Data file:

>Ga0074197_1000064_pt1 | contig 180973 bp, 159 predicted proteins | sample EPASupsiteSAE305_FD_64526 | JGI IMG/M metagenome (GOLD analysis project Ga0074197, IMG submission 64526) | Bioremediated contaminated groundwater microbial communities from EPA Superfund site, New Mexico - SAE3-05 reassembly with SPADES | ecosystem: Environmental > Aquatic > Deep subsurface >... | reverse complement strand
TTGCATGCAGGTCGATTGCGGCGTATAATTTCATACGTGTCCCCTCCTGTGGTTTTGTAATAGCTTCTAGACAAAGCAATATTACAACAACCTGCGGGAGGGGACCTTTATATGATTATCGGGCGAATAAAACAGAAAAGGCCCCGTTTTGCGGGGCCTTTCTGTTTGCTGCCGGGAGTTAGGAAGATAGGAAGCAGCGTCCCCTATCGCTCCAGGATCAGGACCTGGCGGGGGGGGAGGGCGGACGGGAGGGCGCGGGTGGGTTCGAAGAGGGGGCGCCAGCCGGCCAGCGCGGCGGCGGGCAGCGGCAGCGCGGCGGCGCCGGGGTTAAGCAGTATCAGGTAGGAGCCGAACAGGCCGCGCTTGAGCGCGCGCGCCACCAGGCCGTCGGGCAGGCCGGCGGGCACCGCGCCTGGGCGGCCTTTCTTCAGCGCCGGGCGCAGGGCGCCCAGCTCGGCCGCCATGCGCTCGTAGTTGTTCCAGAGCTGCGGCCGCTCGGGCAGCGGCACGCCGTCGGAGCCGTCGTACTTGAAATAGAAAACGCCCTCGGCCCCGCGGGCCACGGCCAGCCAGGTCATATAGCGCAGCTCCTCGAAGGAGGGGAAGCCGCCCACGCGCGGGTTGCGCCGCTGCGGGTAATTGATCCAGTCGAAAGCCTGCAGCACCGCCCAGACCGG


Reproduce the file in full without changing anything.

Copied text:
>Ga0074197_1000064_pt1 | contig 180973 bp, 159 predicted proteins | sample EPASupsiteSAE305_FD_64526 | JGI IMG/M metagenome (GOLD analysis project Ga0074197, IMG submission 64526) | Bioremediated contaminated groundwater microbial communities from EPA Superfund site, New Mexico - SAE3-05 reassembly with SPADES | ecosystem: Environmental > Aquatic > Deep subsurface >... | reverse complement strand
TTGCATGCAGGTCGATTGCGGCGTATAATTTCATACGTGTCCCCTCCTGTGGTTTTGTAATAGCTTCTAGACAAAGCAATATTACAACAACCTGCGGGAGGGGACCTTTATATGATTATCGGGCGAATAAAACAGAAAAGGCCCCGTTTTGCGGGGCCTTTCTGTTTGCTGCCGGGAGTTAGGAAGATAGGAAGCAGCGTCCCCTATCGCTCCAGGATCAGGACCTGGCGGGGGGGGAGGGCGGACGGGAGGGCGCGGGTGGGTTCGAAGAGGGGGCGCCAGCCGGCCAGCGCGGCGGCGGGCAGCGGCAGCGCGGCGGCGCCGGGGTTAAGCAGTATCAGGTAGGAGCCGAACAGGCCGCGCTTGAGCGCGCGCGCCACCAGGCCGTCGGGCAGGCCGGCGGGCACCGCGCCTGGGCGGCCTTTCTTCAGCGCCGGGCGCAGGGCGCCCAGCTCGGCCGCCATGCGCTCGTAGTTGTTCCAGAGCTGCGGCCGCTCGGGCAGCGGCACGCCGTCGGAGCCGTCGTACTTGAAATAGAAAACGCCCTCGGCCCCGCGGGCCACGGCCAGCCAGGTCATATAGCGCAGCTCCTCGAAGGAGGGGAAGCCGCCCACGCGCGGGTTGCGCCGCTGCGGGTAATTGATCCAGTCGAAAGCCTGCAGCACCGCCCAGACCGG